Bitumen Rivers

Taillights guiding me through the dark,
The only other sign of life on this lonely road.
Destination locked in but it doesn’t feel like home,
And again my thoughts begin to wander…

Not for the first time I think about life in perpetual midnight
The multitudes asleep, uncaring
(Easier to deal with than the usual awake, uncaring)
The roads my playground for eternity

Snap out of it as I see the road block ahead
Guilt and uncertainty wash over me as panic bursts my heart,
See the side road, make the turn,
Alone again on the road to somewhere that isn’t here

Single track roads and humpback bridges,
Blind turns and misty crossroads…
They used to hang people here you know?
But if they want to hang me they’ll have to catch me first.

Through sleeping villages and across fenceless fields
On, on into the night, every mile closer to home
Fills me with more and more despair;
Because home brings sleep, and sleep brings dreams

And dreams force me to confront who I am again.


I think I dreamt of you once

Contact made;
Hold me in those eyes,
Don’t drop me now.
Suspend me, pull me in
Closing slowly until…
Pull away, avoid contact;
I’m sorry – we’re both sorry.
It wasn’t supposed to happen.
Not like this.
No page from your imaginary script,
No cue from the director,
No lights,
No camera,
No action,
Just reaction,
Just realisation:
This is wrong.
So why do I find myself repeating that tired cliche?
Why do I see this same scene
Replayed before me every time I close my eyes?
If this was so wrong,
Why have I carried it with me for years?
Why does the memory still raise a smile?
And why am I unable to imagine
Anyone in your place?

The soundtrack to my battles

I’ve been exercising more recently. Time was I used to run 10Km every weekend, but I got lazy and less inclined to get outside (the weather didn’t help, admittedly, but still). This week, however, there’s only been a single day when I haven’t done some strenuous exercise.

On Sunday I cycled 32Km. On Monday I ran 10Km (and my time was awful because I was so out of practice). On Tuesday I went SCUBA diving. On Wednesday I ran another 10Km. On Thursday I cycled 55Km. Yesterday I rested (I thought I’d earned it). Today I have run another 10Km (my time was a lot better today, but still not where it should be).

Why do I do it? Simple. I need to escape from my daemons. They are many and varied, and they take up residence in my head, where they feed, growing in power, threatening to control me. DISCLAIMER: All daemons mentioned herein are figurative and not literal, in case you think I’m some religious lunatic or otherwise insane.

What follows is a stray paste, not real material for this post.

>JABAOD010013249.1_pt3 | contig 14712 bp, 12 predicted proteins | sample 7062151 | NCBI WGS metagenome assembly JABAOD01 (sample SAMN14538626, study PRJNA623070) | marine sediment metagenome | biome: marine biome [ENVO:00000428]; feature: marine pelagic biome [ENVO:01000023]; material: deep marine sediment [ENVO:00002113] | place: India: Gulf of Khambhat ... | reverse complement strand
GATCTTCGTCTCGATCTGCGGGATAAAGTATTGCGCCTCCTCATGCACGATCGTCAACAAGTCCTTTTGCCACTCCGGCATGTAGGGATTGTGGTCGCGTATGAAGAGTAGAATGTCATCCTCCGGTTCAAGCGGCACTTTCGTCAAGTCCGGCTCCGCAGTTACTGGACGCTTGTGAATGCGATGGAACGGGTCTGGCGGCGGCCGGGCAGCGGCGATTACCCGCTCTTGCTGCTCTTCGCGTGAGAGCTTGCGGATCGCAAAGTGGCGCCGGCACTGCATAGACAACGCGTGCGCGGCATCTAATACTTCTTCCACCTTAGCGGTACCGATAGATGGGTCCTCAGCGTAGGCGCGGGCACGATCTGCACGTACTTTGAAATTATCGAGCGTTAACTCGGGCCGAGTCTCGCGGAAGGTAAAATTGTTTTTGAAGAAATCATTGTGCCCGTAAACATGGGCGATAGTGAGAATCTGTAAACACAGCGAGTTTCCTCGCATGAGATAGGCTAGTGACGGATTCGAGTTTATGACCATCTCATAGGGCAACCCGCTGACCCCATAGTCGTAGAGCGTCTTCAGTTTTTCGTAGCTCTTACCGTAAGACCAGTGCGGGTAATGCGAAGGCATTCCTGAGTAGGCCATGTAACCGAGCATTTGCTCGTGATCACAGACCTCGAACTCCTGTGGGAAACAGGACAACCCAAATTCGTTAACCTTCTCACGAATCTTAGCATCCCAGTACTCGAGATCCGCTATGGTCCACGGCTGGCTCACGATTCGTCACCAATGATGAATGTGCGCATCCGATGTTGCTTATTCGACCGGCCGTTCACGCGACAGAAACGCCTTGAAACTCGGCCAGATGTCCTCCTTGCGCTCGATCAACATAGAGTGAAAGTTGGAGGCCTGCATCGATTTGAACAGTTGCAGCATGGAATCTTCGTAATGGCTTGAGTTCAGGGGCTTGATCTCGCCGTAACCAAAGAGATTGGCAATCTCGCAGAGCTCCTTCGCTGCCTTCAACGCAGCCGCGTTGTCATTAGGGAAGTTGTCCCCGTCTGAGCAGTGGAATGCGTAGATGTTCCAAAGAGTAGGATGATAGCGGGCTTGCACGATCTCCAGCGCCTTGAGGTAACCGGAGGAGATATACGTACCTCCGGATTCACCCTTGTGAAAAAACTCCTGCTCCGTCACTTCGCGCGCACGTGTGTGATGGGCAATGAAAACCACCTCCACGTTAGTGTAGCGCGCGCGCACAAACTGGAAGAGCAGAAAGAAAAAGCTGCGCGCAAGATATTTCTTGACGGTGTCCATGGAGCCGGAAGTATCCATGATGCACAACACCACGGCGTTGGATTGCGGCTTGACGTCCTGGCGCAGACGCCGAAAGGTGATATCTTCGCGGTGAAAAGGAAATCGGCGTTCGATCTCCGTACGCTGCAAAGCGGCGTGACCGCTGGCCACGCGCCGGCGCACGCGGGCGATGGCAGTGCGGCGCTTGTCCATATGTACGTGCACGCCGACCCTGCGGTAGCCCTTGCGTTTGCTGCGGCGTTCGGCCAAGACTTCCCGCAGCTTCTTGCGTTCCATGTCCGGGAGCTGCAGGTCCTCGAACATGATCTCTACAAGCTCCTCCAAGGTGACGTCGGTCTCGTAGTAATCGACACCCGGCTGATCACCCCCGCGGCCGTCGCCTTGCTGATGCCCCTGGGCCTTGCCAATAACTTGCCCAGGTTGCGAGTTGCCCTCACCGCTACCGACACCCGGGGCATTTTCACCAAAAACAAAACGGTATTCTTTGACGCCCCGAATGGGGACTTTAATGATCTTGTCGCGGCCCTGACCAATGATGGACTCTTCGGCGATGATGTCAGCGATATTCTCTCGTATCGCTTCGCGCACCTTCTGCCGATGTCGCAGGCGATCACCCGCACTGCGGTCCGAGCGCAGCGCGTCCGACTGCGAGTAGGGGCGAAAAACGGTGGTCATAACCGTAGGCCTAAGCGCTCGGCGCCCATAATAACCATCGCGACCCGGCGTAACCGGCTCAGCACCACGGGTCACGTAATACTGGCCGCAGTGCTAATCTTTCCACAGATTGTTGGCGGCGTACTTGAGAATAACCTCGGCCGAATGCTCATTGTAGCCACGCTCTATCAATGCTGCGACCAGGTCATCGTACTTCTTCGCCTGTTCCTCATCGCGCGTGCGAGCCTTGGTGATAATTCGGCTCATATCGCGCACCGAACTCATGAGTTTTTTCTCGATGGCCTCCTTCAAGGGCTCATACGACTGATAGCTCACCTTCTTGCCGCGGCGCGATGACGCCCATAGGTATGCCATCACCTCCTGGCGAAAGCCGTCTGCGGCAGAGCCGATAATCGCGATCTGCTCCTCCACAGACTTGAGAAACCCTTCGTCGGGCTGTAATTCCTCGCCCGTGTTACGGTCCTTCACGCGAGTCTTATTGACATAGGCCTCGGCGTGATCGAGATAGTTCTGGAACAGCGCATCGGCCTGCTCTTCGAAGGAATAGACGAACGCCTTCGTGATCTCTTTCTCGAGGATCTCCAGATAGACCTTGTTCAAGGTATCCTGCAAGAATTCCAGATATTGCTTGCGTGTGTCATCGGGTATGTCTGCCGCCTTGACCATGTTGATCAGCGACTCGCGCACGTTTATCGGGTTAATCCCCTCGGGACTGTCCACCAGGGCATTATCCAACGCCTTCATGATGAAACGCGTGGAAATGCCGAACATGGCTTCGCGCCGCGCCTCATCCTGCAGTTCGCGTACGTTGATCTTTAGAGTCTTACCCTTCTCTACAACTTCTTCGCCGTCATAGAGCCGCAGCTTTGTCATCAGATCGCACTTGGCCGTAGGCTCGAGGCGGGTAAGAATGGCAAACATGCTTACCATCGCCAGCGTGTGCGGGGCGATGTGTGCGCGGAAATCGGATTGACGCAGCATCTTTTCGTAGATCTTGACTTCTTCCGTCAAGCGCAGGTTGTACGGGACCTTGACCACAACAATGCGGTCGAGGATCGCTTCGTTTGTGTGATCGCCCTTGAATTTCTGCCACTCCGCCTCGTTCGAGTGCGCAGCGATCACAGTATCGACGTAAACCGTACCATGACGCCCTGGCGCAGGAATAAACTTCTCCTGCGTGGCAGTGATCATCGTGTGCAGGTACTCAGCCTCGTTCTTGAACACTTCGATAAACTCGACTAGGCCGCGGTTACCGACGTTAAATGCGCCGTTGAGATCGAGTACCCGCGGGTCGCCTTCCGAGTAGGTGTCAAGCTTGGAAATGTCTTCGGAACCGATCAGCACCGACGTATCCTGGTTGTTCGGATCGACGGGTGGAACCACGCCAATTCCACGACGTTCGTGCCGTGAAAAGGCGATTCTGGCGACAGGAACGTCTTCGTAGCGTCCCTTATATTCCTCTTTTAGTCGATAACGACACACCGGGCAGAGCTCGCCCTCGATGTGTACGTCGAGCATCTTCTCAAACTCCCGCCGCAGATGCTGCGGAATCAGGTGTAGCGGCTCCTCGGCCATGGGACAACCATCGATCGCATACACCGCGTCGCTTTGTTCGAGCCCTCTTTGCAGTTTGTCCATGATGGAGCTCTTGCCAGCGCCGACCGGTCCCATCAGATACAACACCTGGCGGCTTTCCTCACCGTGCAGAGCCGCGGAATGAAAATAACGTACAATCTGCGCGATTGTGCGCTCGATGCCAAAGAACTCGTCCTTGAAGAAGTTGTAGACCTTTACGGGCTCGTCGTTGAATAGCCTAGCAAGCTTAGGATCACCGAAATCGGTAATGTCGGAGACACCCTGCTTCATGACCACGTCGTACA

Because of the different types of daemons I need different methods of escaping them (I long since gave up on actually destroying them, as it was costing me more than I gained) – whether that be strenuous exercise, painting, reading, singing, playing guitar or writing. However, I find that escaping one group of daemons will also help to keep the others at bay.

Supposedly, “serious runners” don’t listen to music when they run. In my experience, “serious” anythings seem to be boring dogmatic people who miss out on the fun side of life. As such, I listen to music when I run (or cycle). I usually listen to high energy punk-rock or melodic hardcore, or perhaps some retro-wave depending on my mood, but I tried something different today.

My usual 10Km run is a straight run to the reservoir, 3 laps round said reservoir and then home. Today I decided to break my pace into intervals of high speed running interspersed with light jogging and walking. Supposedly this interval training is great for weight loss (not that I really need to lose any weight, but hey), but it didn’t really fit in with the music I was listing to, due to the constant changing tempo of my footfalls.

So I decided to listen to the Doom Original Game Soundtrack by Mick Gordon. For those of you who have never played Doom, it’s a SUPERB first person shooter video game wherein you must destroy (quite aptly) hordes of daemons. The daemons tend to attack in waves, gradually getting more powerful, more numerous and larger as you battle them. As this tension mounts, the soundtrack builds with the action, going from a quiet (but threatening), almost ambient background hum to a deafeningly brutal djent crescendo as the most powerful daemons appear. Then once they’re dead, it’s back to the uneasy near-silence.

Listening to this as I ran, I started to feel an almost tangible fear rising as the music increased in intensity, spurring me to run faster, until I was running hell-for-leather (no pun intended) until my lungs were on fire… and then slowing to a walk as the cadence eased off.

To all those readers who engage in interval training, I highly recommend listening to the Doom OGST while doing it. And if you want an idea of how it sounds, listen to this and imagine how it feels to be fleeing the daemons: